Friday, December 08, 2006

Borat - a review (of sorts)

I finally did it - I went and saw Borat. Against my better judgement, I might add. What possessed me to fight my instincts and go watch it? Well, peer pressure (from friends back home who fear they won't get to see it themselves) and curiosity (because of the rave reviews it got in practically every reliable newspaper/magazine here).

I went off, hoping to be pleasantly surprised. Was Sacha Baron Cohen going to come up with anything more inventive than his staple "lets pull a fast one on this presumed religious bigot"? In all honesty, I can't say he really did manage to come up with anything surprising. Sure, there were some funny bits - but I found myself laughing mostly because I had paid money to laugh - I expected to have a good time.

The only surprising thing I took away from the experience, was the reactions of the audience around me. After all, 'Borat' is as much a spoof on Kazakhstan (or Romania, depending on how you look at it), as it is a critique of contemporary America and its people. So, why was everyone laughing?

A few weeks ago, while watching the Bill Maher show, Maher and his guests were discussing the implications of the Senate elections. Did the Democratic victory imply that the US was not as conservative as everyone thought it was? Or did it point to a liberalism inherent in the country, that was finally making its presence felt? It seems like a terribly fine point to debate over, but the point was made (even if there was no consensus on what the election ultimately meant).

As I heard the chuckles and guffaws around me that evening, I asked myself the same question. Of course, anyone who willingly went for the movie was open to being scandalized and laughed at. I couldn't help but feel, however, that maybe these popcorn munching, coke-sipping Californians around me were, somehow... not quite in on the joke.

Indeed, what is comic or funny? How does comedy work? I was asked these questions years ago, by my decidedly humourless Belgian French teacher, who was trying to deconstruct 'La Cage Aux Folles' (the Bird-Cage). She made the observation that comedy strives to push its audience's buttons, prodding us to laugh at ourselves, while ostensibly, laughing at something outside of ourselves.

Could this explain the hype generated in the US about 'Borat'? Was watching the movie some kind of cathartic experience for liberal, open-minded Americans, many of whom habitually claim to feel embarrassed (and even ashamed) of their citizenship? Or does 'Borat' operate on a sense of camaraderie, its audience distancing itself from identification with Borat's 'victims' just long enough to laugh and jeer at 'their' foolishness?

Perhaps the answer is a combination of all of these factors. Perhaps Americans are more liberal than we give them credit for. Perhaps we are all, American or not, implicated in some larger scheme of Cohen's.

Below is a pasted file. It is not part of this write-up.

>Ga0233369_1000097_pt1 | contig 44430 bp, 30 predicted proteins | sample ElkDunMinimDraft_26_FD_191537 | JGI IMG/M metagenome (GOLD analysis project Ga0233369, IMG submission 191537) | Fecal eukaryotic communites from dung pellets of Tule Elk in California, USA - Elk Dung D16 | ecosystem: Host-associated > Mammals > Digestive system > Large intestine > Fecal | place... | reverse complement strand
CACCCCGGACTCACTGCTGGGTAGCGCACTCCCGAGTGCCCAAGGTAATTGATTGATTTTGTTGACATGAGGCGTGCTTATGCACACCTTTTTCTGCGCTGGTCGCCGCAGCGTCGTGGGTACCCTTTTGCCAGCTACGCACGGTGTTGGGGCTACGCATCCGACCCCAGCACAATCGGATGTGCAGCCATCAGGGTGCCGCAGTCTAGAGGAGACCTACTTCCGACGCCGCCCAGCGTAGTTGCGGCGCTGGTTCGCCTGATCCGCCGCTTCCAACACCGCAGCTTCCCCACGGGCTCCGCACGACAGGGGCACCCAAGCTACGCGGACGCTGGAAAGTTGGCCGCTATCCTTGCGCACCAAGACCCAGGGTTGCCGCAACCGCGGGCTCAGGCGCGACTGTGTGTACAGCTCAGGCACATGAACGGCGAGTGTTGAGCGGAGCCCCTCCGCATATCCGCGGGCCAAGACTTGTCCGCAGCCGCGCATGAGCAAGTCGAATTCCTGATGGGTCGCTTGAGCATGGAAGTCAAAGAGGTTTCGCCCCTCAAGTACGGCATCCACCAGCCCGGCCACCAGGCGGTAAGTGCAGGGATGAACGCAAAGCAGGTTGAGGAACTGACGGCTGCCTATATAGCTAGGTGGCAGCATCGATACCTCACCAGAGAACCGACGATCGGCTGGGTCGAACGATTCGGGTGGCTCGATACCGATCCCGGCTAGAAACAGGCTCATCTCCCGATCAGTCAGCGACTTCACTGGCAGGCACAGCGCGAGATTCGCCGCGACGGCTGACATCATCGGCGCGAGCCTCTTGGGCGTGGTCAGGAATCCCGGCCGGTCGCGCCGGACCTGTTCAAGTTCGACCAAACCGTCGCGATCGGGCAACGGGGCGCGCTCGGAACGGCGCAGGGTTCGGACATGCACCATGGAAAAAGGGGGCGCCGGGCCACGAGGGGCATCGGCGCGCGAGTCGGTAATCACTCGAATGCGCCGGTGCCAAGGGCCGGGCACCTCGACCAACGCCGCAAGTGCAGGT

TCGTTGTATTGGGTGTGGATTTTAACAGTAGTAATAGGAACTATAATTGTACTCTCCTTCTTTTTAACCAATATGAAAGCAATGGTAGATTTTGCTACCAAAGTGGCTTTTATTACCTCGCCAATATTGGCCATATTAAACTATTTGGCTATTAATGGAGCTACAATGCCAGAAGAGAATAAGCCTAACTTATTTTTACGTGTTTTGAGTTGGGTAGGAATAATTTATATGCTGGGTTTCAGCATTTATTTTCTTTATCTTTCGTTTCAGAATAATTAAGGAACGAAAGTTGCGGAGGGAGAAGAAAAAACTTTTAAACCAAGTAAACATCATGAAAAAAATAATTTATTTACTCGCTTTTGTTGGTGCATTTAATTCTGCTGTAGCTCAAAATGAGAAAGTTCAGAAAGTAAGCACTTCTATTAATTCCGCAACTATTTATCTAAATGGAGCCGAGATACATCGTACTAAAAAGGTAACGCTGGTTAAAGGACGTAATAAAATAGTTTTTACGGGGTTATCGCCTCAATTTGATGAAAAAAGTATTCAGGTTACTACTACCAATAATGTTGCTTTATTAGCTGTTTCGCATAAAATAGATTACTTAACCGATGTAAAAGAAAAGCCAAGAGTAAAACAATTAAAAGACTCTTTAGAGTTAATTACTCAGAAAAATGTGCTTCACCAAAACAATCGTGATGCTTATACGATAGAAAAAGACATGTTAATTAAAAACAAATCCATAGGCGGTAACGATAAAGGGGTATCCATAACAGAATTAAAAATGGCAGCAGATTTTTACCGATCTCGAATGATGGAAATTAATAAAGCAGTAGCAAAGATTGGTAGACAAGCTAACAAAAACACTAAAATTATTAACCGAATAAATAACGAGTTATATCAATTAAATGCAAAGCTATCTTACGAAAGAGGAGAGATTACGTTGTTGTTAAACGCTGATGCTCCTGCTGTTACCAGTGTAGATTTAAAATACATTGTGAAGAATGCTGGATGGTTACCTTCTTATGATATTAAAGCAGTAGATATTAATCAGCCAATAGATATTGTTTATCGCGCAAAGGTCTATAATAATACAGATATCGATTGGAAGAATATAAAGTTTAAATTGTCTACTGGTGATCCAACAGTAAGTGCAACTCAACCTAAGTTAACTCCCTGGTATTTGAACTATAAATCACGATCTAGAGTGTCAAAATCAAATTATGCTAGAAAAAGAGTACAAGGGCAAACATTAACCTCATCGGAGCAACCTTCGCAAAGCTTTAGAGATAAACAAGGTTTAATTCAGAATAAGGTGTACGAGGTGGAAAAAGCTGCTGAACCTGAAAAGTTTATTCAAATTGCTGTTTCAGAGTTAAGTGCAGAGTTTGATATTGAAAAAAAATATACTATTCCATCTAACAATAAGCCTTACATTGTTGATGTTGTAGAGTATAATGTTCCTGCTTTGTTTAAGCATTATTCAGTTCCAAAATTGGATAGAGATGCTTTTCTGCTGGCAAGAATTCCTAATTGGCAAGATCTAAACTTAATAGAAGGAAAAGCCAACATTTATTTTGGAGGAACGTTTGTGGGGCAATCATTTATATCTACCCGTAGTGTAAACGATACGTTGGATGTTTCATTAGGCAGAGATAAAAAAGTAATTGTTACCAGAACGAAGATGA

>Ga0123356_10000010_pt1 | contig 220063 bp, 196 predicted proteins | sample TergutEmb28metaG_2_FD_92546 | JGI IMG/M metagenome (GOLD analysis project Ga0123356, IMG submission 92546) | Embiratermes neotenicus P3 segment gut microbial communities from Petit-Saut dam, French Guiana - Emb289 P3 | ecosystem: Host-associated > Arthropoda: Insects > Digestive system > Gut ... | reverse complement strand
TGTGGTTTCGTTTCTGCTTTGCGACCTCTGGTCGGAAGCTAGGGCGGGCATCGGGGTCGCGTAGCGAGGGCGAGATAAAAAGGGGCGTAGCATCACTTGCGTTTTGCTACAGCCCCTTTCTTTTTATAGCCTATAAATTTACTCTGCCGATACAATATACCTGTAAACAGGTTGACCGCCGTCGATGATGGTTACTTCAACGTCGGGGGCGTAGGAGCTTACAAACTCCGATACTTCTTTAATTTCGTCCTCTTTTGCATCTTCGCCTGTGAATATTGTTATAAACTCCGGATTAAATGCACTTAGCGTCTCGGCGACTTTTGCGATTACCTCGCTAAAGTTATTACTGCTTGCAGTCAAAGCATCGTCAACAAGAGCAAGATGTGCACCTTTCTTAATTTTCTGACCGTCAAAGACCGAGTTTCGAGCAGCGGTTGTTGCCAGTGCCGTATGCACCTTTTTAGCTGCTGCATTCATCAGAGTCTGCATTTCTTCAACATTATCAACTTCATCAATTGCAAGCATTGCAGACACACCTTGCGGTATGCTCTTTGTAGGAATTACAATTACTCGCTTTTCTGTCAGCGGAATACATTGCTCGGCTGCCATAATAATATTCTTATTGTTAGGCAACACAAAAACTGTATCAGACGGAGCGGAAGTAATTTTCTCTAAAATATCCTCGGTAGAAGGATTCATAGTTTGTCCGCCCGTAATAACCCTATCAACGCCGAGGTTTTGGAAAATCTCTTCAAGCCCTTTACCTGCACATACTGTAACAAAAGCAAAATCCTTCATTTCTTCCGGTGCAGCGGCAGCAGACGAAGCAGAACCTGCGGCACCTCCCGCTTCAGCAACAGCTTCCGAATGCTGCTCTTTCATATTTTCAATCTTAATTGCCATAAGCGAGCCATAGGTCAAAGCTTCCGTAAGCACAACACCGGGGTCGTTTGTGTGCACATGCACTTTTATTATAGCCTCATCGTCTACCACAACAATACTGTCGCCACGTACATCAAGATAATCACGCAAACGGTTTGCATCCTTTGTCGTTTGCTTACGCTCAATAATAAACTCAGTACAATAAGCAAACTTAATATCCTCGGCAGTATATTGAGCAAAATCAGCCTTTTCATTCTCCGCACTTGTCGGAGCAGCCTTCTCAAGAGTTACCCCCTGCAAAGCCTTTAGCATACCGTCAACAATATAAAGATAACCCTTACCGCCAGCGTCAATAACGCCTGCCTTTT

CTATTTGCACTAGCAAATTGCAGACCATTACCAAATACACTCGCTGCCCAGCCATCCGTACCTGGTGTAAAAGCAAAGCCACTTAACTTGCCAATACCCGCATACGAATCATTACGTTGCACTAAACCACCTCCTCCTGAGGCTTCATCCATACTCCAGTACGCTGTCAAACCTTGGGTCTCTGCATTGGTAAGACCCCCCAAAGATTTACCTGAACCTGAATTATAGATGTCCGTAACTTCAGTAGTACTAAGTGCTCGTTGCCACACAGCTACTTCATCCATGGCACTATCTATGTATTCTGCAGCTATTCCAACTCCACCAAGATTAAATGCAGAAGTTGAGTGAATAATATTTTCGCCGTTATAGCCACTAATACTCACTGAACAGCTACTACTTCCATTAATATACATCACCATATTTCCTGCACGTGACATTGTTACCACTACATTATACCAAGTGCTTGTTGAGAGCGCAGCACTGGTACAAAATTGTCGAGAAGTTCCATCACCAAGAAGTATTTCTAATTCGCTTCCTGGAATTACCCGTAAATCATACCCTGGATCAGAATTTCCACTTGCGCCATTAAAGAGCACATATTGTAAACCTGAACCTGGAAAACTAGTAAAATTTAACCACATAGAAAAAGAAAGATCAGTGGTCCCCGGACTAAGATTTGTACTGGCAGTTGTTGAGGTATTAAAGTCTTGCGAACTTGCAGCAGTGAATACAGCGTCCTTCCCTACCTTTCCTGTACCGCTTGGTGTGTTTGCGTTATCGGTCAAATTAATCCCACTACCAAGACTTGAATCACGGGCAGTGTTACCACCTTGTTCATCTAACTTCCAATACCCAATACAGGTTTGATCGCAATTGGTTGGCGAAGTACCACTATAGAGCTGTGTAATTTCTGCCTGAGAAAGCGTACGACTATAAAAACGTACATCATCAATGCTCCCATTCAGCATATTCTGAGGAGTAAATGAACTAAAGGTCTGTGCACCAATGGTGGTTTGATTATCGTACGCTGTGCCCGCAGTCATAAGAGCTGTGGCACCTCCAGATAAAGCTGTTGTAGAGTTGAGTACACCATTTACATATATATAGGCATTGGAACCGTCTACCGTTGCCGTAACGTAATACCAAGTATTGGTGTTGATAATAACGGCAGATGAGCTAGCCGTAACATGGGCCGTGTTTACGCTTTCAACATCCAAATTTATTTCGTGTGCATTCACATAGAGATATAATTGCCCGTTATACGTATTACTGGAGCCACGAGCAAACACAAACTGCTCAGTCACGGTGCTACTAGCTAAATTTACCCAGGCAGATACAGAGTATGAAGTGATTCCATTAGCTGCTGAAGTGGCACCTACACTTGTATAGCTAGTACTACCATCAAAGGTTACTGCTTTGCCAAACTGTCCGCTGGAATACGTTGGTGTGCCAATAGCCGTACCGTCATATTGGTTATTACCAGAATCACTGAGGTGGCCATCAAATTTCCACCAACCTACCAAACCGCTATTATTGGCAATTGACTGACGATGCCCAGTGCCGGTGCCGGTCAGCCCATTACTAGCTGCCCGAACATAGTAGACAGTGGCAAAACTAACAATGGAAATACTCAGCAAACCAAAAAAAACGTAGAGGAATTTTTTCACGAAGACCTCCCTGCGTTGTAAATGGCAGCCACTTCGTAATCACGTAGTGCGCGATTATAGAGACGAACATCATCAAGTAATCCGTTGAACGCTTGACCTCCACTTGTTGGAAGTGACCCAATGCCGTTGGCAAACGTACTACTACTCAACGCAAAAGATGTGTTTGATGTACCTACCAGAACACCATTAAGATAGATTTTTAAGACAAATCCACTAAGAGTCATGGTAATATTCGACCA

5 comments:

Hillary For President said...

what I saw borat was a title should have been "how to spot a NEOCON". I don't know you notice this ore not, but what borat did was expose neocons for they're neocon way's. Did he find hilly clinton and make fun? No he did not. why?> because repectable is what hillary clinton is and what is why she will be are next president instead of a neocon from borat.

The Diplomat's Daughter said...

Hmm...well, Borat kind of acts like a neocon himself, don't you think? Anyway, thanks for being the most faithful reader my little blog has ever had. Cheers!

vsirnate said...

Hey.. when I watched Borat I was pretty spooked, which led my hubby to comment that i didn't have a sense of humor.. anyhoo.. it seems we have a very similar profile. I went to JNU as well and never got some transcripts I requested in time. DU did earnestly mail my transcripts out but mixed up the envelopes. SO the trasncript meant for Sussex found its way to Oxford and vice versa. Probably cost me those two schools.
When you have time check out my blog.. vulcaneer.blogspot.com. It would be great getting views from like-minded women.. :)

Priya said...

Hey Vasundra,
Sorry about not writing sooner - I was away (back in JNU, no less) and hadn't bothered checking my blog, since no one seems to read it anyway! I'm glad you were 'spooked' - a lot of my friends thought I was over-analyzing things, so its nice to feel vindicated!
P.S. JNU has now erected concrete, painted benches in the lawns and dhabas. Signs of an imminent corporate take-over, or the dawn of civilization?

prpriya said...

By the way - I finally got my transcripts from JNU! There is order in the chaos!